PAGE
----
• [0051]
    Embodiments of the present invention have been described above by way of example only, and it will be apparent to a person skilled in the art that modifications and variations can be made to the described embodiments without departing from the scope of the invention as defined by the appended claims. Further, in the claims, any reference signs placed between parentheses shall not be construed as limiting the claim. The term “comprising” does not exclude the presence of elements or steps other than those listed in a claim. The terms “a” or “an” does not exclude a plurality. The invention can be implemented by means of hardware comprising several distinct elements, and by means of a suitably programmed computer. In a device claim enumerating several means, several of these means can be embodied by one and the same item of hardware. The mere fact that measures are recited in mutually different independent claims does not indicate that a combination of these measures cannot be used to advantage.

Claims (18)

  1. 1. An electrophoretic display device (1) comprising an electrophoretic material comprising charged particles (8, 9) in a fluid (10), a plurality of picture elements, a first and second electrode (5, 6) associated with each picture element, the charged particles (8, 9) being able to occupy a position being one of a plurality of positions between said electrodes (5, 6), said positions corresponding to respective optical states of said display device (1), and drive means arranged to supply a drive waveform to said electrodes (5, 6), said drive waveform comprising a sequence of drive signals to be applied during respective image update periods, each drive signal effecting an image transition by causing said particles (8, 9) to occupy a predetermined optical state corresponding to image information to be displayed, wherein a drive signal is applied, during each image update period, to every pixel in respect of which substantially no optical state change is required from the optical state effected during an immediately previous image update period, which drive signal is of a polarity and duration to cause said charged particles to move back toward said optical state effected during said immediately previous image update period.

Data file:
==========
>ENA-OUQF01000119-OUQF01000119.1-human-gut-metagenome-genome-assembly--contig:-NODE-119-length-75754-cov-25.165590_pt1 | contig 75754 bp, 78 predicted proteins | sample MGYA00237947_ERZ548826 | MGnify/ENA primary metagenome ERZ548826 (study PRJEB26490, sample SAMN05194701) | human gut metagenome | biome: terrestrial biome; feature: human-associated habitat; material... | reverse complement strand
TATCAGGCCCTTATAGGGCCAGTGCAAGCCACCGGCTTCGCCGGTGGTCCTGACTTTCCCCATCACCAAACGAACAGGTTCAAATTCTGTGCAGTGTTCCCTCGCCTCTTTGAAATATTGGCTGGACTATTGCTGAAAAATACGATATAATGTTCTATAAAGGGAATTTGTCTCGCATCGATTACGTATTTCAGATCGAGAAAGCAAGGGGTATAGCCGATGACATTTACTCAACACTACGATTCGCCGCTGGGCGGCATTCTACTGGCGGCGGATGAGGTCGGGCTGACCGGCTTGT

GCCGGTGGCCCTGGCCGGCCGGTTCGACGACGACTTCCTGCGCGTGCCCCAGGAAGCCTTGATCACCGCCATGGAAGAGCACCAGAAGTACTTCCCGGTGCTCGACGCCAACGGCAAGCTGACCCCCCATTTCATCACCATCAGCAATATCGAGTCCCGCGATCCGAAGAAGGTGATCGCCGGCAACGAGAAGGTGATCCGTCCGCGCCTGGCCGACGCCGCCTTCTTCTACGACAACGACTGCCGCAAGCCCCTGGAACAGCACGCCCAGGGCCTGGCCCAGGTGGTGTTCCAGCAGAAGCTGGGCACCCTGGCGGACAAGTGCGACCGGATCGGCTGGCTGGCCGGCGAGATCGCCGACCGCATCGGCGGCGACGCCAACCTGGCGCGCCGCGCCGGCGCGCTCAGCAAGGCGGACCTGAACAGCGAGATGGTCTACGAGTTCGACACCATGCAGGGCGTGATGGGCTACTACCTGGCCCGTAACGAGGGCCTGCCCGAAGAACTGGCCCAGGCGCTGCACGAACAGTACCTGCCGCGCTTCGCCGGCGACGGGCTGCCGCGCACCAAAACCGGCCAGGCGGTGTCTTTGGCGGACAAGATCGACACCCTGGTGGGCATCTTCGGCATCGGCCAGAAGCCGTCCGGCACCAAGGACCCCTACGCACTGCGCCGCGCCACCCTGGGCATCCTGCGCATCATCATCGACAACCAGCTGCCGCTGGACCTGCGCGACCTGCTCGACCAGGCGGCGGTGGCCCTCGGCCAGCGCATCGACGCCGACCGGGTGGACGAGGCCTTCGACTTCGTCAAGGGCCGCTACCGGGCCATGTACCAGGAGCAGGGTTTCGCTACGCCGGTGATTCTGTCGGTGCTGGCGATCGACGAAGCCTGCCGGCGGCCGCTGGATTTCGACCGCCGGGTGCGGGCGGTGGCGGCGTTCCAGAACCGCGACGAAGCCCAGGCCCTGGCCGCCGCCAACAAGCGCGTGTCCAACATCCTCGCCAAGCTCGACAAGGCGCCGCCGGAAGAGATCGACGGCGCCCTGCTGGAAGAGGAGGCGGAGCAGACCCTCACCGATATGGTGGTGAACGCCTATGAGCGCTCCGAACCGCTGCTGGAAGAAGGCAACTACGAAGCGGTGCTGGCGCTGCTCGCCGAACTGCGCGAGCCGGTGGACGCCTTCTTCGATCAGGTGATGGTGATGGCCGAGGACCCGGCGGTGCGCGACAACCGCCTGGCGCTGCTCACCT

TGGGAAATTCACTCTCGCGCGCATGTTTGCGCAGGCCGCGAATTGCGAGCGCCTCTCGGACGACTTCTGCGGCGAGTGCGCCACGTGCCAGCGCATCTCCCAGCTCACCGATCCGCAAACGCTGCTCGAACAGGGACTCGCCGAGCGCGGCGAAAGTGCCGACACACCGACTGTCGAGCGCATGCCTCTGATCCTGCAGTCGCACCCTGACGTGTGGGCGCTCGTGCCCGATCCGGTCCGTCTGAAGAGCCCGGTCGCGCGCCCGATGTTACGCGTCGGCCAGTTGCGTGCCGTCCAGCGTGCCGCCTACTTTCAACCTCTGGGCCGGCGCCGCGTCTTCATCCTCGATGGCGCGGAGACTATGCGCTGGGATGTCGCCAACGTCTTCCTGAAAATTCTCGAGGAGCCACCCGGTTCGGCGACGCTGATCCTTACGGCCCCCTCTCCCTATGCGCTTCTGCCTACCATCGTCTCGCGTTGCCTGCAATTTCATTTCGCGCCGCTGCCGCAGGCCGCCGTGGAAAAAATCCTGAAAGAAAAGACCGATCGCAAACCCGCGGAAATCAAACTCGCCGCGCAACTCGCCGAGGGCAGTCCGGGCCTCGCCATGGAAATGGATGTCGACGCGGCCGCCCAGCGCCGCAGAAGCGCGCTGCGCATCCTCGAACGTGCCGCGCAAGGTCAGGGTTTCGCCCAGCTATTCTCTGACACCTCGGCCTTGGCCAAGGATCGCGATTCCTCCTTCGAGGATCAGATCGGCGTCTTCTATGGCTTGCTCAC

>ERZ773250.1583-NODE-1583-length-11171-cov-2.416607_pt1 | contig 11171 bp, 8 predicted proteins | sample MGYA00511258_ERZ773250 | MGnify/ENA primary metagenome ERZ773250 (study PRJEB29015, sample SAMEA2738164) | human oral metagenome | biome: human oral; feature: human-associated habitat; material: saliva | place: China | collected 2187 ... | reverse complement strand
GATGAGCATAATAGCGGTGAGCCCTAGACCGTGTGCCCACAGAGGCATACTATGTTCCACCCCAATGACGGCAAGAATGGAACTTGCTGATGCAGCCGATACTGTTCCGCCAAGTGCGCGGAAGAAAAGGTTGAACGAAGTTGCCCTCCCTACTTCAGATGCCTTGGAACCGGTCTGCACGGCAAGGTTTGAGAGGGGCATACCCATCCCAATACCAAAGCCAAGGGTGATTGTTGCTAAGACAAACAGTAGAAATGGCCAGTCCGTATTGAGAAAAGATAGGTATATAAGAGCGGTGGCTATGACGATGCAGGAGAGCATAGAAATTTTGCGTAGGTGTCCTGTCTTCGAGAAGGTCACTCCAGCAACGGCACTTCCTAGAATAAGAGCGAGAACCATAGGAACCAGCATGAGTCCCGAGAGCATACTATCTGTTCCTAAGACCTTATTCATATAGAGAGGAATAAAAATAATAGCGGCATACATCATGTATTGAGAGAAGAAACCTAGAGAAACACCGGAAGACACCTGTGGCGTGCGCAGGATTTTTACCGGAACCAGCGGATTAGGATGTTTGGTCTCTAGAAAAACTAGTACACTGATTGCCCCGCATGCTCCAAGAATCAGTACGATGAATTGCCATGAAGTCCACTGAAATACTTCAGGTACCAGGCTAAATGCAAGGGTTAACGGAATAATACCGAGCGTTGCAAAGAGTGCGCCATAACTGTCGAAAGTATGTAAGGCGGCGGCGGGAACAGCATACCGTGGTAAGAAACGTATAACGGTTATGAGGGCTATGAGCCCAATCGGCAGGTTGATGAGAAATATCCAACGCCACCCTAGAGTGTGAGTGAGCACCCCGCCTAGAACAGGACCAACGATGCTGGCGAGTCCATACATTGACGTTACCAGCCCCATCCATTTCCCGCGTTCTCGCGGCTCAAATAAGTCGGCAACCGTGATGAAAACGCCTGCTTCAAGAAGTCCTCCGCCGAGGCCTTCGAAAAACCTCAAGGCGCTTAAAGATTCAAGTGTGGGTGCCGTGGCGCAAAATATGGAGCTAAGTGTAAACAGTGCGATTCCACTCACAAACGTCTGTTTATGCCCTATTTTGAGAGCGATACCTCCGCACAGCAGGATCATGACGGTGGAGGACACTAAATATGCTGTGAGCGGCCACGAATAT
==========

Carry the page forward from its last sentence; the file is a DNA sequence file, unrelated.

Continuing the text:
2. 2. A display device (1) according to claim 1, wherein the drive waveform includes a reset pulse, prior to a drive signal.
  3. 3. A display device according to claim 2, wherein the reset pulse, prior to a drive signal, comprises an additional reset duration.
  4. 4. A display device (1) according to claim 1, wherein one or more shaking pulses are provided in the drive waveform.
  5. 5. A display device (1) according to claim 4, wherein one or more shaking pulses may be provided prior to a drive signal.
  6. 6. A display device according to claim 4, wherein an even number of shaking pulses are provided in the drive waveform.
  7. 7. A display device according to claim 4, wherein the shaking pulse has an opposite polarity to the subsequent data pulse when a single shaking pulse is applied.
  8. 8. A display device (1) according to claim 1, comprising two substrates, at least one of which is substantially transparent, whereby the charged particles (8, 9) are present between the two substrates.